It is hard for people to comprehend what music would be like without the influence of “The Rise And Fall Of Ziggy Stardust And The Spiders From Mars”, even harder again to comprehend life simply without David Bowie.
The effect on music that album has had pulses through even today's releases forty six years later.
One compact disc remaster had one of the most honest statements made by a record company, sometimes known to embellish how good a release actually is, it reads: 'Whether you know it or not, this album changed your life!’
On July the 6th 1972, at 7:30 pm, a time before video recorders, without Sky Plus, we can pinpoint precisely what the likes of Morrissey, Ian Curtis, Ian McCulloch,Gary Numan, Johnny Lydon, Boy George and Adam Ant were doing.
They were watching David Bowie on Top Of The Pops performing the song 'Starman', dressed as a Punk-rainbow astronaut with a red mullet, looking like something that arrived from another universe, draping his arm across Mick Ronson's shoulder in a bromance meets almost homoerotic display. This must have sent quivers through the stiff upper lip post war generation.
What the kids must have thought, when Bowie pointing at the camera sang the line;
'I had to phone someone so I picked on you'.
It only took those four minutes to transform David Bowie from a meandering folk style artist to the most scandalous rock star Britain ever produced.
The future had finally arrived, every kid who watched that performance felt their calling to become a musician.
In some respect this was the musical equivalent of a 'JFK' moment, an event which resonated around the world, a time engrained in peoples minds.
The kids who felt like outsiders, bullied or teased, now had their messiah, their role model and their friend when they felt alone.
'Let the children lose it,
Let the children use it,
Let all the children boogie.'
The album itself, “The Rise And Fall Of Ziggy Stardust And The Spiders From Mars', released a month before the Top Of The Pops performance is an unequivocal masterpiece, one of those rarities where every track could be a single, no filler.
From the slow drum intro of 'Five Years' to the last orchestral breath of 'Rock N Roll Suicide', this is the album which would define what the decade was to become.
Bowies previous two albums with Mick Ronson,the garage rock 'Man Who Sold The World' and the mixed folk-pop-rock of his 'ode to influences' album 'Hunky Dory', were merely paving the way for what was to come.
The lineup of The Spiders made up by Ronson, Trevor Bolder on bass and Mick Woodmansey on drums.
As for the album itself produced by Bowie along with Ken Scott, some complained that it didn't sound heavy enough, the drums flat and the guitar at times not loud enough, without realising this was the intention.
As it was a glam rock album made by Ziggy and the Spiders, not by David Bowie.
The character 'Ziggy Stardust',a composition of two of Bowies influences, Iggy Pop and the musician and LSD lunatic the Legendary Stardust Cowboy(Norman Carl Odam).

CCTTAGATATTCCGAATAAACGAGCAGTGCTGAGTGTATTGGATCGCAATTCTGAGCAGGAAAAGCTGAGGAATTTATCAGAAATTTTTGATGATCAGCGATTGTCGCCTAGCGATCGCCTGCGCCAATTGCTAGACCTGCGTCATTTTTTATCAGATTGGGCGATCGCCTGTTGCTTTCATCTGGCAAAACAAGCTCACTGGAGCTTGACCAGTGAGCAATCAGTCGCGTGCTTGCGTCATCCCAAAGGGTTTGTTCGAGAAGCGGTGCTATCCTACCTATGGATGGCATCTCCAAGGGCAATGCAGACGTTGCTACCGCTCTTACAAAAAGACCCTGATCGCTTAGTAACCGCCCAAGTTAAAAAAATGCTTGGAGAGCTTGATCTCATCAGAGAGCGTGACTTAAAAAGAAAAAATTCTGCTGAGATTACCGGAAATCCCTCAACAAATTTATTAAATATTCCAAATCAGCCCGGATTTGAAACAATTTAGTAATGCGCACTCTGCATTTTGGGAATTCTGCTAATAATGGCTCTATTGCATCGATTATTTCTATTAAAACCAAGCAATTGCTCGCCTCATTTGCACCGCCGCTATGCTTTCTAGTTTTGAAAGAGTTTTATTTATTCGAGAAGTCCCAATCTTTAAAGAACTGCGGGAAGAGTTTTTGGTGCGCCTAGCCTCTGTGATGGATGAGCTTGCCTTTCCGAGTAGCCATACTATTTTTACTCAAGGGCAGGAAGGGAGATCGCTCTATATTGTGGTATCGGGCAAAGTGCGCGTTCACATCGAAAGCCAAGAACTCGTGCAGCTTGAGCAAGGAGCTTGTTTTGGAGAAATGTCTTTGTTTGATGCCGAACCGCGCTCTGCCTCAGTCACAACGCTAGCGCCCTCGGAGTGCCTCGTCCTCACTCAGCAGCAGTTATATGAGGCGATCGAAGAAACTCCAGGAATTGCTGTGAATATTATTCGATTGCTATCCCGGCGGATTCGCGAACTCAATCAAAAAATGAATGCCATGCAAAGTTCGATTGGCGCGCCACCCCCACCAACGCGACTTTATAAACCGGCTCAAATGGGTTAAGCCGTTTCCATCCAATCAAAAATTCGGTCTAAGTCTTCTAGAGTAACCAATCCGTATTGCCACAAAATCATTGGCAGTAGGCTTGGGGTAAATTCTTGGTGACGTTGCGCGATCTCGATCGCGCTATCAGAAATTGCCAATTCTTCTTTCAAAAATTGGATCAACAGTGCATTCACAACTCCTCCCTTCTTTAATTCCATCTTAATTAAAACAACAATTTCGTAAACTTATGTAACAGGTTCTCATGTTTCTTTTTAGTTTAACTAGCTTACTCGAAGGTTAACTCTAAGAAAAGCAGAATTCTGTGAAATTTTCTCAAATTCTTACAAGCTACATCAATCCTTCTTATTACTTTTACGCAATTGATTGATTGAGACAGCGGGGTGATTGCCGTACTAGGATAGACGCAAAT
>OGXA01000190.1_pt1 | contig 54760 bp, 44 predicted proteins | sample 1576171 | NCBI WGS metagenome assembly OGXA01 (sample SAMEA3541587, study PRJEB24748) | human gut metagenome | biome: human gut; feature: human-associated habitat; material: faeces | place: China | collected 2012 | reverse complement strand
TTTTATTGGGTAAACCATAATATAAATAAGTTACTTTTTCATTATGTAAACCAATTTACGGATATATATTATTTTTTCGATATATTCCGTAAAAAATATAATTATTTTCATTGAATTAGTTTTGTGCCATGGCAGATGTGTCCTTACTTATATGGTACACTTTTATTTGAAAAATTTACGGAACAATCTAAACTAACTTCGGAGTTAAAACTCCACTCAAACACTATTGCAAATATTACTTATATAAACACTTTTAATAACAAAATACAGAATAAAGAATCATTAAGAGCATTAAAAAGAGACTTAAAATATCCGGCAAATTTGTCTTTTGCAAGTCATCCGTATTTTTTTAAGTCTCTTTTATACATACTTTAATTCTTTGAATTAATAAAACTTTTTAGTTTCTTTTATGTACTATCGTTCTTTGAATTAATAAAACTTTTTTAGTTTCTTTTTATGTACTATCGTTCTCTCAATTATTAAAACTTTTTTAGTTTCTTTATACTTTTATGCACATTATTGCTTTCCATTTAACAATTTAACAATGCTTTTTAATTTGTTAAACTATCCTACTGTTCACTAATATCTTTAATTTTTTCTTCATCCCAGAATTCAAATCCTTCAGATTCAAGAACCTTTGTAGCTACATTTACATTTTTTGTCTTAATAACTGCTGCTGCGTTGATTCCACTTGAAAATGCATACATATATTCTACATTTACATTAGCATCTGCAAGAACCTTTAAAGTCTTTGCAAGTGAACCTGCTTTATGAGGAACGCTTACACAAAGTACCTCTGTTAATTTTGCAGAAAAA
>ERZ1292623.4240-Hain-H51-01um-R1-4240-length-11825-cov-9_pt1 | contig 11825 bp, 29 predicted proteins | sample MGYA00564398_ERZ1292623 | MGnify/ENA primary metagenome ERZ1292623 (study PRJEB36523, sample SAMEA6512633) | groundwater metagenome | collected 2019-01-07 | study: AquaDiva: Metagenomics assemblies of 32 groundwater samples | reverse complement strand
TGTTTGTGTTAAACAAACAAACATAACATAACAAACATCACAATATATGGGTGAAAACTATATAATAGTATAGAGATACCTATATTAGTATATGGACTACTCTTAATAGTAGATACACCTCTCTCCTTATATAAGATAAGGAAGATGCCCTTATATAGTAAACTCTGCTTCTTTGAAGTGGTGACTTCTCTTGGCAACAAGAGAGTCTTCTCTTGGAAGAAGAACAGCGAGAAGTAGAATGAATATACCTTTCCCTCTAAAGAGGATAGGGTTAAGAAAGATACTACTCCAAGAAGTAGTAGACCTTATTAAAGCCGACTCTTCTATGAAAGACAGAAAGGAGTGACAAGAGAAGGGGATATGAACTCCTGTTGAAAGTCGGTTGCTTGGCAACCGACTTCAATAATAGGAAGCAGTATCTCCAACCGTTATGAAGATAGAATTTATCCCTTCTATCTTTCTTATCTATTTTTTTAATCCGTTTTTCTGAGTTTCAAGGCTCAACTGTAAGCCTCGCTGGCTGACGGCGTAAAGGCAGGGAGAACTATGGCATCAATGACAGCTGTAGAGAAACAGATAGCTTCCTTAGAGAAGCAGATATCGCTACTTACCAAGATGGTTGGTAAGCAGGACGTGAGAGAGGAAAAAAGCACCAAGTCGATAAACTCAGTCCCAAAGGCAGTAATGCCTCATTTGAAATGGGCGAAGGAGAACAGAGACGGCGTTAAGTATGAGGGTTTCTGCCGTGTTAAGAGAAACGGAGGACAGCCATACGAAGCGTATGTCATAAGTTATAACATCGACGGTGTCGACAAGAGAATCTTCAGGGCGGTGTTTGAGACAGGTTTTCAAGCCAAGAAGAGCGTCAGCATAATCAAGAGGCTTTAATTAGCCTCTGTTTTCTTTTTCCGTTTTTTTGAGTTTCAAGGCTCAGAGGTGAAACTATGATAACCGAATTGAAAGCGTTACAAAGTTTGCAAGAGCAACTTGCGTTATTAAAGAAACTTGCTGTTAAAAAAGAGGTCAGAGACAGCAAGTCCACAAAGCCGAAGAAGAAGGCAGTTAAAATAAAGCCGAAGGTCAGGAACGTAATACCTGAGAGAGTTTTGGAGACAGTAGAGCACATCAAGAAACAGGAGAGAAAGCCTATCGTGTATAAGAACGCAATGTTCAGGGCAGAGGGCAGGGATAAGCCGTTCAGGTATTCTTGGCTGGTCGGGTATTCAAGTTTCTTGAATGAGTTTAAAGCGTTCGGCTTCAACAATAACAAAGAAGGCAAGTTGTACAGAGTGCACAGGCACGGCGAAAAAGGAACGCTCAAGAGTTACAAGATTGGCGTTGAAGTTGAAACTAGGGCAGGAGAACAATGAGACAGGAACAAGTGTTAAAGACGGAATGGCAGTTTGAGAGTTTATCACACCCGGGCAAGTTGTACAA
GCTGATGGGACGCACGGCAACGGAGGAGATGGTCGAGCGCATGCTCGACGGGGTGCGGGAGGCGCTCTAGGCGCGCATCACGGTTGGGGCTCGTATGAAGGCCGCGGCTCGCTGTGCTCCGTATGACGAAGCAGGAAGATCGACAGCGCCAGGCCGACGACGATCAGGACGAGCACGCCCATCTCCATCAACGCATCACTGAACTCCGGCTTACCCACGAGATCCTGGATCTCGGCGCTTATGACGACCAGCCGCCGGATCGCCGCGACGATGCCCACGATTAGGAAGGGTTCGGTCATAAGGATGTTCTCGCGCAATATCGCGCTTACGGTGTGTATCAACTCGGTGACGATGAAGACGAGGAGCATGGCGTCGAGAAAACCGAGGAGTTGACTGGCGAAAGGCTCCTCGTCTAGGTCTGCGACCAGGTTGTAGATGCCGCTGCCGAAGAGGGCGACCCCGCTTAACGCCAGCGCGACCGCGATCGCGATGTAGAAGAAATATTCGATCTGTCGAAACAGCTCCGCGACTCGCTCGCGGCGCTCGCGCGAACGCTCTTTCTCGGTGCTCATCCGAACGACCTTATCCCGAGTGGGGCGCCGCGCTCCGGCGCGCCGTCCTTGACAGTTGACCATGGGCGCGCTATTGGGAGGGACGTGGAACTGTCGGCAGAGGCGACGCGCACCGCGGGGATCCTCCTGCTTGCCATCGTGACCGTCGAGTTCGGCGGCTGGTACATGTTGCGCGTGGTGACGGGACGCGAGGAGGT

Ziggy became Bowie's alter ego and vehicle for the very loose concept album based on a bisexual alien landing to earth, who became a famous rock star and was eventually killed by his fans.
In some ways Bowie saw Ziggy as a mirror image of himself,
“Ziggy played in left hand”-the mirror image of Bowie,a right handed guitar player.
A dangerous mix for Bowie as the line between art and reality would sometimes become blurred and drive him to the depths of insanity. This may explain the short longevity of the Ziggy character.
The song cycle itself is strong and there again is evidence of tributes to other musicians, such as the song “Lady Stardust” a tribute in sorts to Marc Bolan,the pair friends aswell as competitors.
A surreal opener opener in “Five Years”, the time the earth had left before its destroyed, the very reason Ziggy is sent to earth is to save it, but, instead he becomes a rock star.
This flows into “Soul Love”, what the Alien sees his fate as being,and his reasons for his saving the human race. All very sci-fi,and 'Moonage Daydream', a song which describes all parts of the Alien is in fact one of the best examples of Bowies cut and shut lyrics,where he would once write lines out individually(cut them out and arrange them until they formed some sense);
“I'm an Alligator,I'm a mama-papa”.
“Suffragette City”, mixture of themes from the book 'A Clockwork Orange', again the sci-fi future is touched upon, but here he also ask questions of his own sexuality.
But what holds the album together are the steady glam rock songs which lightens the sci-fi themes making the album more accessible, “Hang onto yourself”, “Star” and the cover version “It Ain't Easy”.
These are the perfect non-complicated songs to break the serious mood and prevents the album turning into a meandering concept mess.
The albums closer,and one of Bowie's strongest songs is “Rock And Roll Suicide”, this closes the album by detailing the character Ziggy Stardust's implosion and becoming a burnt out,washed up rock star.
'You're too old to lose it, too young to choose it
And the clock waits so patiently on your song
You walk past a cafe, but you don't eat when you've lived too long
Oh, no, no, no, you're a rock 'n' roll suicide'
All the while the other band members and his ego are trying to tell him how he's not finished, 'You're not alone!' and he reminisces about the legions of fans he once had;
“Gimme your hands,cause you're wonderful'.
The perfect closer, the perfect end to the Ziggy Stardust saga.
David Bowie would continue changing styles from soul to electronic music, he would create better albums but none would ever be as appealing as the one surrounding his first alter-ego character Ziggy.
Kevin Burke Dec ‘18